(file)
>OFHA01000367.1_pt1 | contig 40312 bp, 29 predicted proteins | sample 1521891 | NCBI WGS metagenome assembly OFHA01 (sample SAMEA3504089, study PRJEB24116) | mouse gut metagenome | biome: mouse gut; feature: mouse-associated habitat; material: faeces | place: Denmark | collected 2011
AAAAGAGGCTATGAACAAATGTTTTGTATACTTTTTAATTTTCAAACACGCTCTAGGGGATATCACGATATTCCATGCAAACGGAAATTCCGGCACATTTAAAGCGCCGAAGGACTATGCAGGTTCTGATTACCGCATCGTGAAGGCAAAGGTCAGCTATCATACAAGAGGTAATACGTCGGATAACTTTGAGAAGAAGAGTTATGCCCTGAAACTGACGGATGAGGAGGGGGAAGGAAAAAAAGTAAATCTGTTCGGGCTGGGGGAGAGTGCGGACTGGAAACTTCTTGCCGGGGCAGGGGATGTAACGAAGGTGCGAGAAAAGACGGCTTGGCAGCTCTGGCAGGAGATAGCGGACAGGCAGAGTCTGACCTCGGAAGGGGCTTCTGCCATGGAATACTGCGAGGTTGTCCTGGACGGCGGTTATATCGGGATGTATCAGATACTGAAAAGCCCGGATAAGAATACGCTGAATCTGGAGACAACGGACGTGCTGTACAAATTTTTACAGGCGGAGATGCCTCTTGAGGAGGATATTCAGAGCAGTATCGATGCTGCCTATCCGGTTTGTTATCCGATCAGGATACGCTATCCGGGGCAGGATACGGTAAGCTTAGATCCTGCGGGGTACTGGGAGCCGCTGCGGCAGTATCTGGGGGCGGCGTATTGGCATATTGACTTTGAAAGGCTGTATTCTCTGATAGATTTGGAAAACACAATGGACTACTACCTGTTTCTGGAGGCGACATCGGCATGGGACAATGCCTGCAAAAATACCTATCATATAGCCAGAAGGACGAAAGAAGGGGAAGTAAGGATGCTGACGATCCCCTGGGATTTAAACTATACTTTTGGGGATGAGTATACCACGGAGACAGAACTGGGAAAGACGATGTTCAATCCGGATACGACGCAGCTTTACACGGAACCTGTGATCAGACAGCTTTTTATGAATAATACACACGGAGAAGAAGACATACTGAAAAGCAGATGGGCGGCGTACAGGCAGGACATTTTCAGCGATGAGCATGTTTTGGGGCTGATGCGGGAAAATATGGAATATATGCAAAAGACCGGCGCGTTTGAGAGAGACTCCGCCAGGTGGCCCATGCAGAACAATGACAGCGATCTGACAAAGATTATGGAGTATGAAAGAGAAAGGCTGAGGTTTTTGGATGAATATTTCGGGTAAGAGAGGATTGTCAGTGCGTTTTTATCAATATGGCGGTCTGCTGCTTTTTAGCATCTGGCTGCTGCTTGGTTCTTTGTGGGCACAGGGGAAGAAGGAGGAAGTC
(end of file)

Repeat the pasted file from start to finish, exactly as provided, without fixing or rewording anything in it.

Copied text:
>OFHA01000367.1_pt1 | contig 40312 bp, 29 predicted proteins | sample 1521891 | NCBI WGS metagenome assembly OFHA01 (sample SAMEA3504089, study PRJEB24116) | mouse gut metagenome | biome: mouse gut; feature: mouse-associated habitat; material: faeces | place: Denmark | collected 2011
AAAAGAGGCTATGAACAAATGTTTTGTATACTTTTTAATTTTCAAACACGCTCTAGGGGATATCACGATATTCCATGCAAACGGAAATTCCGGCACATTTAAAGCGCCGAAGGACTATGCAGGTTCTGATTACCGCATCGTGAAGGCAAAGGTCAGCTATCATACAAGAGGTAATACGTCGGATAACTTTGAGAAGAAGAGTTATGCCCTGAAACTGACGGATGAGGAGGGGGAAGGAAAAAAAGTAAATCTGTTCGGGCTGGGGGAGAGTGCGGACTGGAAACTTCTTGCCGGGGCAGGGGATGTAACGAAGGTGCGAGAAAAGACGGCTTGGCAGCTCTGGCAGGAGATAGCGGACAGGCAGAGTCTGACCTCGGAAGGGGCTTCTGCCATGGAATACTGCGAGGTTGTCCTGGACGGCGGTTATATCGGGATGTATCAGATACTGAAAAGCCCGGATAAGAATACGCTGAATCTGGAGACAACGGACGTGCTGTACAAATTTTTACAGGCGGAGATGCCTCTTGAGGAGGATATTCAGAGCAGTATCGATGCTGCCTATCCGGTTTGTTATCCGATCAGGATACGCTATCCGGGGCAGGATACGGTAAGCTTAGATCCTGCGGGGTACTGGGAGCCGCTGCGGCAGTATCTGGGGGCGGCGTATTGGCATATTGACTTTGAAAGGCTGTATTCTCTGATAGATTTGGAAAACACAATGGACTACTACCTGTTTCTGGAGGCGACATCGGCATGGGACAATGCCTGCAAAAATACCTATCATATAGCCAGAAGGACGAAAGAAGGGGAAGTAAGGATGCTGACGATCCCCTGGGATTTAAACTATACTTTTGGGGATGAGTATACCACGGAGACAGAACTGGGAAAGACGATGTTCAATCCGGATACGACGCAGCTTTACACGGAACCTGTGATCAGACAGCTTTTTATGAATAATACACACGGAGAAGAAGACATACTGAAAAGCAGATGGGCGGCGTACAGGCAGGACATTTTCAGCGATGAGCATGTTTTGGGGCTGATGCGGGAAAATATGGAATATATGCAAAAGACCGGCGCGTTTGAGAGAGACTCCGCCAGGTGGCCCATGCAGAACAATGACAGCGATCTGACAAAGATTATGGAGTATGAAAGAGAAAGGCTGAGGTTTTTGGATGAATATTTCGGGTAAGAGAGGATTGTCAGTGCGTTTTTATCAATATGGCGGTCTGCTGCTTTTTAGCATCTGGCTGCTGCTTGGTTCTTTGTGGGCACAGGGGAAGAAGGAGGAAGTC